K Sivan informed that ISRO is scheduled to complete 13 space missions by March 2020.
Sivan on Tuesday offered prayers at Tirumala and later spoke to media. He said PSLV C-47 will launch the satellite along with 13 other customer satellites into the orbit at 9.28 am on Wednesday.
Replying to media's query if the ISRO would attempt another landing on Moon's south pole, ISRO Chief K Sivan replied, 'Definitely'.
K Sivan said that while they were trying to establish contact with 'Vikram', the orbiter's life had increased to 7.5 years due to the optimal mission operation though its designed life was one year.
Sivan said that ISRO is focusing on another moon mission by 2020 for which discussion is on without nothing being finalised.
The nation waited with bated breath as Chandrayaan-II entered the moon’s orbit. For a couple of days everything else was pushed off centrestage.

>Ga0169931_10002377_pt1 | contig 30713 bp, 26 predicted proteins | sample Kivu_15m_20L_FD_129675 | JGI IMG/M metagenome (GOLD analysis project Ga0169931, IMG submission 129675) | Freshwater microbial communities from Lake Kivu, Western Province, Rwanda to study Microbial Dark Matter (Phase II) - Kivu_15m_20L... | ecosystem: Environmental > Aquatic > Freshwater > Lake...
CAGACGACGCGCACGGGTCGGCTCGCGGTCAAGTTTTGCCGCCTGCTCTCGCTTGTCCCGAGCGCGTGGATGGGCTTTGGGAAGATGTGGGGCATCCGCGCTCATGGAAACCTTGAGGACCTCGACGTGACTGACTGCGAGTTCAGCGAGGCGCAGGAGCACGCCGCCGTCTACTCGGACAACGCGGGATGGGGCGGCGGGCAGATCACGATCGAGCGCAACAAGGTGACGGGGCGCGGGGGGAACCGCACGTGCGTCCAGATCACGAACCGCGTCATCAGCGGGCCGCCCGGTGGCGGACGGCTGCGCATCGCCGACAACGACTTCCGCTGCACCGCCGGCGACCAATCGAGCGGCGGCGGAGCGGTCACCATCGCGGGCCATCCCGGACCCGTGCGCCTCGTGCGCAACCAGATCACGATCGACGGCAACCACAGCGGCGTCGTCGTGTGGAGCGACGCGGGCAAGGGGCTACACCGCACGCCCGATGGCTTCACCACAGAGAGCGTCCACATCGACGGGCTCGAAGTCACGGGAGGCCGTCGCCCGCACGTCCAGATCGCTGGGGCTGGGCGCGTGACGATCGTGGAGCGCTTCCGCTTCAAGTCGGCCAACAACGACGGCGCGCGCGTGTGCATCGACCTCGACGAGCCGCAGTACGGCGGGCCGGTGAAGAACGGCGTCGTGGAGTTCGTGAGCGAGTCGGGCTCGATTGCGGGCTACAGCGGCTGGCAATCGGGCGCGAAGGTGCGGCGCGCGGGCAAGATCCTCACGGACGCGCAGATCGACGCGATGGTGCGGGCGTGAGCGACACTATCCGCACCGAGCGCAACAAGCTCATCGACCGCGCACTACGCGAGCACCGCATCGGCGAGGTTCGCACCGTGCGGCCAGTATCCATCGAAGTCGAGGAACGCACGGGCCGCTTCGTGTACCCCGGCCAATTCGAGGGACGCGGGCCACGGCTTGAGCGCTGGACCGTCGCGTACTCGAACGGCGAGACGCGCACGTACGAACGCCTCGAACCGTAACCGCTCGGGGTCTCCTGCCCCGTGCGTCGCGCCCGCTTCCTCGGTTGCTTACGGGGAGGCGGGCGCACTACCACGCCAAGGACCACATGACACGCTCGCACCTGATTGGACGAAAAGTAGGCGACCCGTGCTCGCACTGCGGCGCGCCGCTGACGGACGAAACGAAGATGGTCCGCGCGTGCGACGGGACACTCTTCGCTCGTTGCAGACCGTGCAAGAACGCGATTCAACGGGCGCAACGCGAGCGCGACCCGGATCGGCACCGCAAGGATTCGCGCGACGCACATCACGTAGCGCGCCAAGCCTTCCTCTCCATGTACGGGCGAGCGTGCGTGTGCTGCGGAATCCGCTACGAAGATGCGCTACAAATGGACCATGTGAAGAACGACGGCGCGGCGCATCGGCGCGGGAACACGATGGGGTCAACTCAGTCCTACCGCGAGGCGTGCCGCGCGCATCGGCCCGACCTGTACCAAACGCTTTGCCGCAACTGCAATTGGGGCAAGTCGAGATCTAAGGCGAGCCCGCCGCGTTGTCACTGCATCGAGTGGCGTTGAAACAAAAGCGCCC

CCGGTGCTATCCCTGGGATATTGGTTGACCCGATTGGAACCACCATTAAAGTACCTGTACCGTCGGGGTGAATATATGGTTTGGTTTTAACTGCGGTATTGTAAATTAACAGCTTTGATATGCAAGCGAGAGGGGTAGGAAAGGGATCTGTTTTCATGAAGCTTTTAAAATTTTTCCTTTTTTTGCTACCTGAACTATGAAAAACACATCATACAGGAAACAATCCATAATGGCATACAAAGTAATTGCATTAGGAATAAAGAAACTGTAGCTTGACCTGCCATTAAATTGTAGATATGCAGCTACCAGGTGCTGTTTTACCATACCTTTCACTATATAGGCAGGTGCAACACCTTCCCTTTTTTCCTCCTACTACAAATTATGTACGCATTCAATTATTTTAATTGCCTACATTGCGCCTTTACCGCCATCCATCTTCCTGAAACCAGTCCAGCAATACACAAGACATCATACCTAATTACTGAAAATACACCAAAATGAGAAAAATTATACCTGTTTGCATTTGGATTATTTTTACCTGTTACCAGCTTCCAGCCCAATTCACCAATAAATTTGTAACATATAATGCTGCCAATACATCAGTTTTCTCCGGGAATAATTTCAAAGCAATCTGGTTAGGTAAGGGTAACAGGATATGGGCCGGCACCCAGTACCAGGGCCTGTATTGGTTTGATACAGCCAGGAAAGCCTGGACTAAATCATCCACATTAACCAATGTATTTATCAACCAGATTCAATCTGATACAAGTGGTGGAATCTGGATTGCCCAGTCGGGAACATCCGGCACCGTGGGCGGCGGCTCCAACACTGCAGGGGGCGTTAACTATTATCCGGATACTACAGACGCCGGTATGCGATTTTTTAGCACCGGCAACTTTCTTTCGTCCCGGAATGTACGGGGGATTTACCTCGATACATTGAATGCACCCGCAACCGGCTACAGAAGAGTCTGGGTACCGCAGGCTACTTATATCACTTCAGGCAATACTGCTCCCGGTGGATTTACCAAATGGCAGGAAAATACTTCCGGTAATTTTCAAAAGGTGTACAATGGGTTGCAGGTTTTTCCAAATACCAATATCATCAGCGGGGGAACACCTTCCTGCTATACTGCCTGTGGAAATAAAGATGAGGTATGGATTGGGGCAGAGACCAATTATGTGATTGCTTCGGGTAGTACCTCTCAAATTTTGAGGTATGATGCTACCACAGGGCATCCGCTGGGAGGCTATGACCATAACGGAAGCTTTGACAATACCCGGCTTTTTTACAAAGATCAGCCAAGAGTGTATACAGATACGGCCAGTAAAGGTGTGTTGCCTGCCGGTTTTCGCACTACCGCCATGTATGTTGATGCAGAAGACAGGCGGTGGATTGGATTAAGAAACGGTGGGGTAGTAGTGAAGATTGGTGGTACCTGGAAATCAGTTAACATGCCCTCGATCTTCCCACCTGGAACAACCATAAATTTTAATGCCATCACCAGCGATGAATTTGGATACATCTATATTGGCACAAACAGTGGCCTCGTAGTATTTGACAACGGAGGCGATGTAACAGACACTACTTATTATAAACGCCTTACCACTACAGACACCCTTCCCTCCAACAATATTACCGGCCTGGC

So far, the national space agency has been tight-lipped about what caused the last-minute glitch which denied India the credit of becoming the fourth nation to soft-land on the moon's surface.
Sivan did not mention where exactly the Vikram lander was located, but an ISRO scientist said it 'was just a few meters away from the intended landing site'.
"Known for his hard work, honesty, straightforwardness and self-confidence, he will take this as a challenge rather than a failure," said A Shanmugavel, 80.
ISRO officials strongly fell that India's first moon lander Vikram crash on to the lunar surface resulting in the sudden snapping of the communication link.
PM Narendra Modi's address comes after ISRO lost communication with 'Vikram' lander of Chandrayaan 2 moments before it was preparing to make a soft-landing on the south pole region of the Moon.
First set of pictures of Moon taken by Chandrayaan-2's LI4 Camera from an altitude of about 2,650 km from the lunar surface released by ISRO on August 22.
The Prime Minister will address the nation at around 8 am, according to ISRO.
Trying to uplift the mood and boost the anxious scientists' morale, Modi, with a smile, said: "From my side I congratulate all of you."
When the top ISRO scientists including its chief Sivan looked glum soon after the subsequent fine braking phase commenced, it was the first indication that all was not well.